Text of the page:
Every so often, business owners bequeath their businesses to their private foundations (PFs). Perhaps they have no obvious heirs, perhaps they feel they’ve sufficiently provided for their family or perhaps they’re driven by significant philanthropic desires. Some owners even leave their business to a PF in the hope that it can continue the business indefinitely. Whatever the motive, such a disposition will be a significant challenge for the executor.

Unfortunately, since 1969, PFs have been precluded from owning a significant interest in an operating business for more than five years after the closing of an estate.1 This situation leaves the executor with a problem because a PF can’t own more than 20 percent of the voting stock of an operating business, and that 20 percent is reduced by any stock owned by a surviving spouse, ancestors and descendants of the decedent, substantial contributors to the PF or PF board members.2 Notice that siblings and more remote relatives, such as aunts and cousins, aren’t counted, unless they’re board members of the PF or have donated to the PF. So, if a decedent bequeaths his 20 percent of the family business to his PF, with the remaining 80 percent owned by his siblings, the business could be held in the PF. If his children owned the 80 percent, the PF would need to dispose of its shares. If a third party has control of the business, the threshold is 35 percent, rather than 20, but this exception is rarely met.   

Occasionally, the owner has planned ahead for the need to sell the business to fund the PF: There’s a clearly laid-out plan in his estate-planning documents for a sale to an unrelated purchaser, the purchaser has sufficient funds to purchase the business outright for cash and there are no objections to the sale from other heirs or potential heirs. Less lucky executors may have no plan stated in the estate-planning documents, the only logical purchasers are related parties or the logical purchasers may not have the funds to purchase the business outright. Why would it matter if the expected purchasers are related to the decedent or the PF? PFs are subject to the self-dealing rules.3 Among the restrictions imposed on PFs is a prohibition on sales or loans between the PF and the related parties mentioned above.4 This restriction would seem to leave many executors between the proverbial rock and a hard place: They have to sell the estate’s interest in a family business, but many members of the family and their related entities are ineligible purchasers.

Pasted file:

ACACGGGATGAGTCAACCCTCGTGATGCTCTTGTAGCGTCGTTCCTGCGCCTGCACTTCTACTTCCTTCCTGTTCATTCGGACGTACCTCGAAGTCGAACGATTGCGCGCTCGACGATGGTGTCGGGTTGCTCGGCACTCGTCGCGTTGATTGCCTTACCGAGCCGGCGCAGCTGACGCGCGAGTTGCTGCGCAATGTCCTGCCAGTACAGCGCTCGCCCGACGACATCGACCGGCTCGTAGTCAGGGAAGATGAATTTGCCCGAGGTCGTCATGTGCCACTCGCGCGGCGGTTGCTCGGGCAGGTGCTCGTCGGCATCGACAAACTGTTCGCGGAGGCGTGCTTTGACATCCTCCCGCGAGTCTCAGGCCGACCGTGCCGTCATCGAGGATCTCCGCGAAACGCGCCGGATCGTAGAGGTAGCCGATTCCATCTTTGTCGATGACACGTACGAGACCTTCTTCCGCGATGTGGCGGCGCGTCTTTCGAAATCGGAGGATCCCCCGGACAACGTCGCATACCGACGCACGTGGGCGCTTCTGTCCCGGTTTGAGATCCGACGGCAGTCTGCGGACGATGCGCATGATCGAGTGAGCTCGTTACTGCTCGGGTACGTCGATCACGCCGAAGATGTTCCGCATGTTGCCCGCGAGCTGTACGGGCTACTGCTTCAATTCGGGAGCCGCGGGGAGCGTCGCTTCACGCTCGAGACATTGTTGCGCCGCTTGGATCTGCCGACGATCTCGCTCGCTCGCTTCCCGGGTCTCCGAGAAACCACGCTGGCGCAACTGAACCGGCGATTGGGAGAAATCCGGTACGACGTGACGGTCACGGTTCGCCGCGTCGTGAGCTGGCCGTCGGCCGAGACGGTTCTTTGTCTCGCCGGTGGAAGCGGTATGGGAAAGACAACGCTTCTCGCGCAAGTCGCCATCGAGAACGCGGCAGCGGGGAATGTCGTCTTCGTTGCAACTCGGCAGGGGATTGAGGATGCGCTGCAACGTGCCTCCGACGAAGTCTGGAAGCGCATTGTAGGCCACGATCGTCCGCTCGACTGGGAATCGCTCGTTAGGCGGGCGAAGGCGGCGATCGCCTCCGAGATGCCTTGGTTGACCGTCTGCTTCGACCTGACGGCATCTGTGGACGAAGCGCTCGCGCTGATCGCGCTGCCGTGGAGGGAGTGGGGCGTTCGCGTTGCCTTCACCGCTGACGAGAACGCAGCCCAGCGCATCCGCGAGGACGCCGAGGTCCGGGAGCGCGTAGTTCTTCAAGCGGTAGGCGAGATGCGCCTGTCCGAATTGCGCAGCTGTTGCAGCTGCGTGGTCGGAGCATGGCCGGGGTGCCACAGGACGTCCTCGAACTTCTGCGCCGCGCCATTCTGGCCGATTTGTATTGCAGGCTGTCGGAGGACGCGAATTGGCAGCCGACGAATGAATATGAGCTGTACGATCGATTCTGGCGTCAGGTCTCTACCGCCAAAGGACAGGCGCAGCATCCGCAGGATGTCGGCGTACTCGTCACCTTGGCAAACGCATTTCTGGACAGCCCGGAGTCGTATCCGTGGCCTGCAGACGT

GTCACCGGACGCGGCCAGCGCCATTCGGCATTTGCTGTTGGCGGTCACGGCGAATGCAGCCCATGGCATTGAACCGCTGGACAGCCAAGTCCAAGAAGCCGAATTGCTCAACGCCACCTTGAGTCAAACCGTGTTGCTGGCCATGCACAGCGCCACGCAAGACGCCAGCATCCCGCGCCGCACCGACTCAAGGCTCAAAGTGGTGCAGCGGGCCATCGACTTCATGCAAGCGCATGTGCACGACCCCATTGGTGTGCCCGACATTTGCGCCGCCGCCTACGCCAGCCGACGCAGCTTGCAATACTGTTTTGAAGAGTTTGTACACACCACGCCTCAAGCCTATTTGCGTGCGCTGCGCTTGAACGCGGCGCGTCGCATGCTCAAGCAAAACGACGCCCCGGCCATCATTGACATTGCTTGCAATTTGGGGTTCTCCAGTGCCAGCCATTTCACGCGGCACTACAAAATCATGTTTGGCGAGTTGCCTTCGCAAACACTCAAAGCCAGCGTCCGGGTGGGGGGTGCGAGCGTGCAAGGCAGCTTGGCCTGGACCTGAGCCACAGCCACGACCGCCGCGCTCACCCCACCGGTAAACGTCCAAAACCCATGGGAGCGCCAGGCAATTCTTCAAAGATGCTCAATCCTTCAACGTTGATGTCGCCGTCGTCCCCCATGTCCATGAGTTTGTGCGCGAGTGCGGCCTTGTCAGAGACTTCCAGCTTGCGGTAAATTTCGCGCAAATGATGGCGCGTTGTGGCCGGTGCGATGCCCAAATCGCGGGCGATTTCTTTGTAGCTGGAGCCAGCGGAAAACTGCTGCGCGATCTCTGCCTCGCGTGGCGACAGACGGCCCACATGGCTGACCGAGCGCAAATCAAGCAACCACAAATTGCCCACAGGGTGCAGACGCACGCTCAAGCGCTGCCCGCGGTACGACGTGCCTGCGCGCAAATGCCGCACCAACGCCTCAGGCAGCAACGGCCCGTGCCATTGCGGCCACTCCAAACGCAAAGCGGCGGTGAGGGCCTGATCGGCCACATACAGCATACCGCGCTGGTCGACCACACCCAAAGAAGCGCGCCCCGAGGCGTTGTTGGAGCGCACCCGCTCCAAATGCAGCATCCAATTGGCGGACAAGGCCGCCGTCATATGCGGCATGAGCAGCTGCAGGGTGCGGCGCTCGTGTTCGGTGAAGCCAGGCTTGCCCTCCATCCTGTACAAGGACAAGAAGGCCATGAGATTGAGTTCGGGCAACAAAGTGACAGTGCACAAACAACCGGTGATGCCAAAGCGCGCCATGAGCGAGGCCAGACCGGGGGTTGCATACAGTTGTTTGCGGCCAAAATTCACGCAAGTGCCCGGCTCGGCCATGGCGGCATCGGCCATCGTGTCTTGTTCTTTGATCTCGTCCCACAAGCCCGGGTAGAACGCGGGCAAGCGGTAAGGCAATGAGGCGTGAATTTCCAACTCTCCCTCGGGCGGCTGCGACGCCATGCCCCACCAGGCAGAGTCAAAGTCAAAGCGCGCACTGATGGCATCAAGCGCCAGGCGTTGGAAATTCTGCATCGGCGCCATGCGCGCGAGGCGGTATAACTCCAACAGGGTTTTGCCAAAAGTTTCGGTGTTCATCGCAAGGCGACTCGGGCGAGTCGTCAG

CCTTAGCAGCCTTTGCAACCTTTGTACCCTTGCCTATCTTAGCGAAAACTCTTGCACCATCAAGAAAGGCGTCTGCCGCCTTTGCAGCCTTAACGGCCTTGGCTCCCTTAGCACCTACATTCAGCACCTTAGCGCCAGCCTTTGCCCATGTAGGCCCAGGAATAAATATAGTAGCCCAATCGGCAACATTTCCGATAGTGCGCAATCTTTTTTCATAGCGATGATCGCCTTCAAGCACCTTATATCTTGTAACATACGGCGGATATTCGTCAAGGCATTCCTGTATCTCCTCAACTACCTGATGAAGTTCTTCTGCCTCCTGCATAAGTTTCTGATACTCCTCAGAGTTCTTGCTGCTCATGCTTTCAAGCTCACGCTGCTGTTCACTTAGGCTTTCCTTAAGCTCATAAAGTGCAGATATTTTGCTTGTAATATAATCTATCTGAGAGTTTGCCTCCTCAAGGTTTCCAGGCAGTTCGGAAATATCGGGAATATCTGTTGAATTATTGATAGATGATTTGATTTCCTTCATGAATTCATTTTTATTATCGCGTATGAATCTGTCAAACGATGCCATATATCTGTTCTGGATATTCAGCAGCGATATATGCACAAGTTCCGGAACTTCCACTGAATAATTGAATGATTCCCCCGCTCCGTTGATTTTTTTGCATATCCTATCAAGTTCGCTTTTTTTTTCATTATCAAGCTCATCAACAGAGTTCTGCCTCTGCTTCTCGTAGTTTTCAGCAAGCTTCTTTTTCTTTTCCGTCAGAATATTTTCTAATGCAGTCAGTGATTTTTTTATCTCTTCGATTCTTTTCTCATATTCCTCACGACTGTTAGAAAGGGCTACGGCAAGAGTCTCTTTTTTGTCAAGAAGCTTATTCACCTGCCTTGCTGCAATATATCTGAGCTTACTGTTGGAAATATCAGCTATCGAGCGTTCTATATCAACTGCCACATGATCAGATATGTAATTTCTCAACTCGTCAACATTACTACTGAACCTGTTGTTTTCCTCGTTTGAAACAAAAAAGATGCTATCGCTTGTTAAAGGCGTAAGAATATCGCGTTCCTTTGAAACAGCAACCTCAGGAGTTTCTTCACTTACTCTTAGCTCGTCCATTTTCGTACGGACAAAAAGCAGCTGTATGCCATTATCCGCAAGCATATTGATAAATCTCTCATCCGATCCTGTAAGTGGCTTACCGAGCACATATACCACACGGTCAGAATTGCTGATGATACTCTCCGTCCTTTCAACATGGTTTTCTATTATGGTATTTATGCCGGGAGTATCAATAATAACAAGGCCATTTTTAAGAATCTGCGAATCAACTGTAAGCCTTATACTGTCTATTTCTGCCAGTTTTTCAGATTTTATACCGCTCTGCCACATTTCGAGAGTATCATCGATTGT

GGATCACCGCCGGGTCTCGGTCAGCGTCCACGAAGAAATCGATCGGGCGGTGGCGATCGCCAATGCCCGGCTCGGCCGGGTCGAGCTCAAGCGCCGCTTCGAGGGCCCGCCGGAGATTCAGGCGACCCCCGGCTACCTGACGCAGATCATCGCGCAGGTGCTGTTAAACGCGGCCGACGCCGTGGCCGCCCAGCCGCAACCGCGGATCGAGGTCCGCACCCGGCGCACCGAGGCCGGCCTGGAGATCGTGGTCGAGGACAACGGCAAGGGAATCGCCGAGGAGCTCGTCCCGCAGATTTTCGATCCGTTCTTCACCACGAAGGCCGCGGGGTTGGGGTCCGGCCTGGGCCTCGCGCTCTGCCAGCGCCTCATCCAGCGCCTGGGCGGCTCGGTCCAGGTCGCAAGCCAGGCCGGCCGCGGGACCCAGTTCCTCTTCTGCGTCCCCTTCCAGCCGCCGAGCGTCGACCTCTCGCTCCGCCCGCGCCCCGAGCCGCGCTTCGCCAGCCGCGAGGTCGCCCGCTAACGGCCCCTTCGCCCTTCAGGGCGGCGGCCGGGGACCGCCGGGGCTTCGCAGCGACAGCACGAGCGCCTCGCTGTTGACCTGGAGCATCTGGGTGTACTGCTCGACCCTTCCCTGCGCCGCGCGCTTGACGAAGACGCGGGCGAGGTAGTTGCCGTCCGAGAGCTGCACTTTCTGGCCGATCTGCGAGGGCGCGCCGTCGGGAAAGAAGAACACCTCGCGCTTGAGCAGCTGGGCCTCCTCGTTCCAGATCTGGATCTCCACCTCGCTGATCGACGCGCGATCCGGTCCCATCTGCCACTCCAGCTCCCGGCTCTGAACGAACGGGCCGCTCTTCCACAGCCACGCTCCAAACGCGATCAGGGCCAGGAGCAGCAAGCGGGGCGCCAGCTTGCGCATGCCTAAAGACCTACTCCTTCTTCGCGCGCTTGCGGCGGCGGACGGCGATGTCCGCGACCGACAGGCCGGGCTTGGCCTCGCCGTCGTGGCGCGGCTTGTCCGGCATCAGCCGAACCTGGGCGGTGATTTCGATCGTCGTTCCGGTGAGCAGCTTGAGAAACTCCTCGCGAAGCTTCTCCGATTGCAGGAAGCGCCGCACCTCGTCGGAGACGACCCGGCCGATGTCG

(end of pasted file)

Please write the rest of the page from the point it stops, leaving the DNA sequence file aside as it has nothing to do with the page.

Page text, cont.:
Luckily, the Treasury regulations carve out a very useful exception for this exact situation: call it “the estate period of administration” exception.5 This regulation allows the executor to sell to otherwise prohibited parties during the estate (or trust) period of administration, as long as certain conditions are met. The estate can even finance the sale, and the resulting note can be held by the PF.6 As you would expect, the sale must be for fair market value and on reasonable terms. What often surprises the family is that the local probate court must approve the terms of the sale. For someone who’s planned his estate through trusts for privacy reasons, this particular requirement may be a roadblock. If that’s a serious impediment to using this exception, there’s another one available that doesn’t require court approval. This second exception is available any time, not just during an estate administration: A corporation can redeem stock held by a shareholder, for cash, even if that sale would otherwise be prohibited because the corporation is owned by the related parties.7 The corporation must offer the same redemption to all the shareholders, even if everyone knows that only the estate or PF will accept the offer.

For professionals working with testators who are considering such a bequest, planning begins with breaking the news that the PF will have to sell, so that appropriate alternatives are included in the estate documents. Clients should consider including an option provision in their will or revocable trust.8 In the alternative, advisors should be prepared for a sale of the business after death, while working within the parameters of the Internal Revenue Code.

—This publication contains general information only and Deloitte is not, by means of this publication, rendering accounting, business, financial, investment, legal, tax, or other professional advice or services. This publication is not a substitute for such professional advice or services, nor should it be used as a basis for any decision or action that may affect your business. Before making any decision or taking any action that may affect your business, you should consult a qualified professional advisor. Deloitte, its affiliates and related entities, shall not be responsible for any loss sustained by any person who relies on this publication.



1. Internal Revenue Code Section 4943 and Treasury Regulations Section 53.4943-6(b)(1).

2. IRC Sections 4943(c) and 4946.

3. IRC Section 4941.

4. IRC Section 4941(d).

5. Treas. Regs. Section 53.4941(d)-1(b)(3).

6. Treas. Regs. Section 53.4941(d)-2(c)(1).

7. IRC Section 4941(d)(2)(F) and Treas. Regs. Section 53.4941(d)-3(d).

8. Treas. Regs. Section 53.4941(d)-1(b)(3)(i)(c).